Home Birth Hui 2013

Summer kicked off with the national hui in November, held at Arai Te Uru Marae in Dunedin. Hui this year began with a trustee hui where our strategic vision was examined and planning for current and new projects. The national hui was attended by representatives from around the country, with a good measure of babies, children, mums, dads, midwives and friends as well. Alongside our usual reports and group collaboration on the regular projects and celebrations, we had some inspiring guests.

Bridgett Lauper, a filmmaker from Auckland presented some clips from her Home Birth Herstory filming project and facilitated a discussion on how this project could grow in the future. Home Birth Aotearoa has committed to supporting a steering group to continue this conversation with the wider homebirth community. Behind the scenes, we have been working industriously on the development of the new Home Birth Aotearoa website. A combination of resources for whānau interested in home birth, and interactive functionality for our community, the site is a shared space to touch base and connect with home birth.

2013 Home Birth Hui viewed through the experiences of a German Midwifery Student

Tell us a bit about yourself.
My Name is Clara. I came to New Zealand as a naive German tourist, went out for 2 month of work and a bit of travel time and ended up with deep love in this country, the culture and the kiwi personalities. I am a dedicated midwife for 2 years from now and finally in the process to finish my Masters in Public Health. For that reason I completed a 2 months internship at the Centre of Midwifery and Public Health at AUT in Auckland. It was a rainy time on the North Shore but nevertheless I was inspired and motivated to join these great women working in midwifery and womens´ health research. I increased my English skills, got involved in some interesting research project, but most important to me: I got in touch with high level researchers and connected to midwives all over the country, got to learn about NZ midwifery and birth culture, the changes in the 1990th and the work conditions and background of my profession in your country. It was fantastic.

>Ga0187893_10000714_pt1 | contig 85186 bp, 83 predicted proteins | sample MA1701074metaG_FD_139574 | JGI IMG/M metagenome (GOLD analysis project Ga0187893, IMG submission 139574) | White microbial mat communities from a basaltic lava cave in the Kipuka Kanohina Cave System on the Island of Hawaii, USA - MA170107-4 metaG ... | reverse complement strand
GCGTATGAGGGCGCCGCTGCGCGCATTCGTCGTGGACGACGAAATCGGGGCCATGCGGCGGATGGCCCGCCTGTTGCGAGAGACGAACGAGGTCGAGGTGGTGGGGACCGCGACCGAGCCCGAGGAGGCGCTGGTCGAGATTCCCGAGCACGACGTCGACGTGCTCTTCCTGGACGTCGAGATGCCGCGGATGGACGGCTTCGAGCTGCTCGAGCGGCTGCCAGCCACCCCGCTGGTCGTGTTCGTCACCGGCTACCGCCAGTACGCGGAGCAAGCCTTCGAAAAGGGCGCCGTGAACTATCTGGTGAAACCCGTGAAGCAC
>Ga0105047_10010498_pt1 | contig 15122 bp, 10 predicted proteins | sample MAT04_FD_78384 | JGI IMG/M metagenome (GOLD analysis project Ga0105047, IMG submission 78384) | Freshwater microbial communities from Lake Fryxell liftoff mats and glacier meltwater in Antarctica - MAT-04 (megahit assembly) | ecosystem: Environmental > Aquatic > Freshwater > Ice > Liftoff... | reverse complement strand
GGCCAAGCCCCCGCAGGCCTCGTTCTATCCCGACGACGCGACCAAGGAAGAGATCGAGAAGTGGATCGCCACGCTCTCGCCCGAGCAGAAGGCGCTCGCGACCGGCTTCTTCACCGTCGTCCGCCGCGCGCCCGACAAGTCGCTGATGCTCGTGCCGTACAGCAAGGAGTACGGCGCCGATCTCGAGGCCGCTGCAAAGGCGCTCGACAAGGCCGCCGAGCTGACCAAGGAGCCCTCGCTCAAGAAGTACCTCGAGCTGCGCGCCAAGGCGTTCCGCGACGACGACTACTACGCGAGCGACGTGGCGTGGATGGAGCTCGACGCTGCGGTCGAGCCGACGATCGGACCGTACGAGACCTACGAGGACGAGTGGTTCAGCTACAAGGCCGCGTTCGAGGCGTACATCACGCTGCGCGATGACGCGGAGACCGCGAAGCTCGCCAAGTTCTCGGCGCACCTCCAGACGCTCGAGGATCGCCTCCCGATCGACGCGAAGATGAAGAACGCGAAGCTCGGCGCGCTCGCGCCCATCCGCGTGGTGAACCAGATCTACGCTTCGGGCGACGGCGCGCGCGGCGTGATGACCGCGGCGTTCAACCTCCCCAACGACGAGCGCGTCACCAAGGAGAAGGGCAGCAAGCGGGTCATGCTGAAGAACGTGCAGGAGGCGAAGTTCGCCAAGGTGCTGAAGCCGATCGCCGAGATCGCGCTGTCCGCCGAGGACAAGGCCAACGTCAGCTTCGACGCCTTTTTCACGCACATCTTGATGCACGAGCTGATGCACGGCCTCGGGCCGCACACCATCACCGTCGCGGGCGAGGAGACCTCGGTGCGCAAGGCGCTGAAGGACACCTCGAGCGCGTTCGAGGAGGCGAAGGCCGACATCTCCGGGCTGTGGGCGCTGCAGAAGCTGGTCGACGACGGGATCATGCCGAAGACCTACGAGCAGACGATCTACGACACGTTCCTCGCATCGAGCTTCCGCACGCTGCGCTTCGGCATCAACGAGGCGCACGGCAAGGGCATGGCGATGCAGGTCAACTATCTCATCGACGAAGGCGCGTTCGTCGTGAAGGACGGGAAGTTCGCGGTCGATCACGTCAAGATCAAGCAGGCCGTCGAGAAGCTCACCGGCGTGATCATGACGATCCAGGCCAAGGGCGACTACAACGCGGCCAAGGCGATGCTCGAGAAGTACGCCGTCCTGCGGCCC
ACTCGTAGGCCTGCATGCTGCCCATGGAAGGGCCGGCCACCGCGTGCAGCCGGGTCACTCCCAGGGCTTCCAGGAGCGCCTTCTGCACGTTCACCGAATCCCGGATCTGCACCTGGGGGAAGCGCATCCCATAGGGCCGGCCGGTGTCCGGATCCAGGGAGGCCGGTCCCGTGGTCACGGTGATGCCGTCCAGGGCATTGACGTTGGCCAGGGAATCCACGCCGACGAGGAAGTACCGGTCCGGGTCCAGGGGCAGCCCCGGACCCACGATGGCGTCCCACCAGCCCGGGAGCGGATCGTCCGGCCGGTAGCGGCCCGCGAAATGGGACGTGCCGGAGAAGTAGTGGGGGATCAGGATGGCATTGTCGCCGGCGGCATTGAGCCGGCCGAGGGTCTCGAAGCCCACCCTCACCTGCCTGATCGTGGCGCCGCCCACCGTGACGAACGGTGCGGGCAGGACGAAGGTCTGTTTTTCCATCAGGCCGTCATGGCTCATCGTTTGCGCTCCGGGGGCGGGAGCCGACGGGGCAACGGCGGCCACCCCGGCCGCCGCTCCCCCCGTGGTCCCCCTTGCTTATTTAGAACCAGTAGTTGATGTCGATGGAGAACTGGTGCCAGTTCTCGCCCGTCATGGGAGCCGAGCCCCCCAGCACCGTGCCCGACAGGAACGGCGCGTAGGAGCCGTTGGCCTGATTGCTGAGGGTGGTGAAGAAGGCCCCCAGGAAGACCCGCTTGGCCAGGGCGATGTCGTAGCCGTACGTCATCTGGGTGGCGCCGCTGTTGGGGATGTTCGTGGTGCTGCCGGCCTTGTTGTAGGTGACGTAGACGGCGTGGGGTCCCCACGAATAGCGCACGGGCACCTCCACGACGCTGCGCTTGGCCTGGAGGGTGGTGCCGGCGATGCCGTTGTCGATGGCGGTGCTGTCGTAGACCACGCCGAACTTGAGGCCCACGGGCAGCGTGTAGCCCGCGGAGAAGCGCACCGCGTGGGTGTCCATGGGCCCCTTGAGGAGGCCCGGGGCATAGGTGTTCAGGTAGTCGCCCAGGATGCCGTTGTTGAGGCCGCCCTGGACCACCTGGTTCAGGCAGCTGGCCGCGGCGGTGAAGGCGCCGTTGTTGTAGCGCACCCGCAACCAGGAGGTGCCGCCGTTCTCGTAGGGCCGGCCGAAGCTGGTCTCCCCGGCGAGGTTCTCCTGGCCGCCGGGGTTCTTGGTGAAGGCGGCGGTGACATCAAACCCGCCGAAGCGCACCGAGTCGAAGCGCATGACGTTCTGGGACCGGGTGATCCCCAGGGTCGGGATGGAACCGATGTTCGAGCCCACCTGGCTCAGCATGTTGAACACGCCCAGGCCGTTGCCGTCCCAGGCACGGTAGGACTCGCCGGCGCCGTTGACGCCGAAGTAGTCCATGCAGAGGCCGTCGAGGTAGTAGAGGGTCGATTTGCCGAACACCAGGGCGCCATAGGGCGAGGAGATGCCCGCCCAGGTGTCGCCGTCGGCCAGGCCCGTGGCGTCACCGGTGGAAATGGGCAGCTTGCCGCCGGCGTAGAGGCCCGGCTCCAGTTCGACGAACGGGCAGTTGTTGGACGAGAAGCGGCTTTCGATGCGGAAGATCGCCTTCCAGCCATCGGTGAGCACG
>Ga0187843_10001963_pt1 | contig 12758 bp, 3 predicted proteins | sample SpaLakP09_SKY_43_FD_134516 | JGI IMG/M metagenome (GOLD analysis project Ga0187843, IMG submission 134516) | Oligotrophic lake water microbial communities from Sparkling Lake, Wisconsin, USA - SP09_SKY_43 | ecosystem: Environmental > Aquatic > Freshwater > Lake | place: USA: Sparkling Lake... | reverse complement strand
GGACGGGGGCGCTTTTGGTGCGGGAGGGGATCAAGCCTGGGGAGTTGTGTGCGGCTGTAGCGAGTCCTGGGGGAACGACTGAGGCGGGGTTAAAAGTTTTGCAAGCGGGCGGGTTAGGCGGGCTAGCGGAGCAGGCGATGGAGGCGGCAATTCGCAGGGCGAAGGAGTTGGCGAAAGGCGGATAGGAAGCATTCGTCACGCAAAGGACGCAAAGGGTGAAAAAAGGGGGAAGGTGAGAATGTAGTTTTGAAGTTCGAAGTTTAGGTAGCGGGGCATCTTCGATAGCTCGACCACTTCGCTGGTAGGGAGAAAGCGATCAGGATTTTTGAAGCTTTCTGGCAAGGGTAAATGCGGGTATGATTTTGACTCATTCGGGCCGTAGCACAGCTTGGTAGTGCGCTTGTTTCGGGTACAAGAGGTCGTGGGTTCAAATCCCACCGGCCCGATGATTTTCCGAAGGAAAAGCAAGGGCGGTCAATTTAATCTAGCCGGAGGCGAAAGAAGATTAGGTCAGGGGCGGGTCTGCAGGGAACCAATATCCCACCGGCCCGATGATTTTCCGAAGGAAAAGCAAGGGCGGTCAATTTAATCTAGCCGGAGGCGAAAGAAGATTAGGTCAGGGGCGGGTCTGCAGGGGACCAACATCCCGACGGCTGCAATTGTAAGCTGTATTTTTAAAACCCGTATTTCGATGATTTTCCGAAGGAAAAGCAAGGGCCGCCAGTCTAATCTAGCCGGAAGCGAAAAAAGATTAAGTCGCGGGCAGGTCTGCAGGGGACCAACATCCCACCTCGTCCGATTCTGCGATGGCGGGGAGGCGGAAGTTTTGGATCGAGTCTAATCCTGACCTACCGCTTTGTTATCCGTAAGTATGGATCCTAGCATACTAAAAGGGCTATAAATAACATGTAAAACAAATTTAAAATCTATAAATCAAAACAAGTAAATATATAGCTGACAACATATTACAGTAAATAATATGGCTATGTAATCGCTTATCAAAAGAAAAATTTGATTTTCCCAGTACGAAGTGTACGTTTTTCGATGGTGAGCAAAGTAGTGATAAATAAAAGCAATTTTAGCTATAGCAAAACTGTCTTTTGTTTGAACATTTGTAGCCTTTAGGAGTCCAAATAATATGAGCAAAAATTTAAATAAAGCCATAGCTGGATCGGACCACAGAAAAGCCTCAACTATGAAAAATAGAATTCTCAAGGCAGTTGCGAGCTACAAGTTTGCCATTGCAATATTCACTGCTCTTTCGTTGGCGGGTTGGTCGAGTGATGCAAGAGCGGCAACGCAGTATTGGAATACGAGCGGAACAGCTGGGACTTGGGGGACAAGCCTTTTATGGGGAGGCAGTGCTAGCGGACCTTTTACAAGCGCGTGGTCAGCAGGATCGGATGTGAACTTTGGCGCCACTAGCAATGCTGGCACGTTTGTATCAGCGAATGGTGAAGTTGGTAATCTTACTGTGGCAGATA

What is your homebirth background?
During my training as a midwife from 2007-2011 in Graz, Austria, I was taught a lot about homebirth and out-of-hospital-care in theory. But it never came to the point, that I was involved in a homebirth going on. After my graduation I knew, women centred care is the best way to work in my profession and I was curious to learn more about homebirth. Germany has a rate of 2% in out-of-hospital-birth and numbers are decreasing. I finally decided to start my new living as a midwife being part of a 5-headed homebirth and birth centre team of midwives, based in Lueneburg, Germany. What an amazing time! I was lucky to find these great midwives, who took my hand and guided me well into the most beautiful way to give birth care – at least in my opinion it is. Although it was a hard-working and exhausting experience to be on duty 28 days a month, 24hours a day, always on call and never free to go wherever I want, I don’t want to miss these months in my life. I learned a lot from the midwives and the women and families themselves and I was confident in myself having chosen the right profession. But the situation for midwives is not bright in Germany. Increasing insurance fees and political pressure demand a lot and many midwives give up their faith in reliable work conditions. That is why I started my Masters degree in Public Health. I hope to learn about improving work conditions for midwives and try to find role models in health and midwifery policies. This made me come to New Zealand.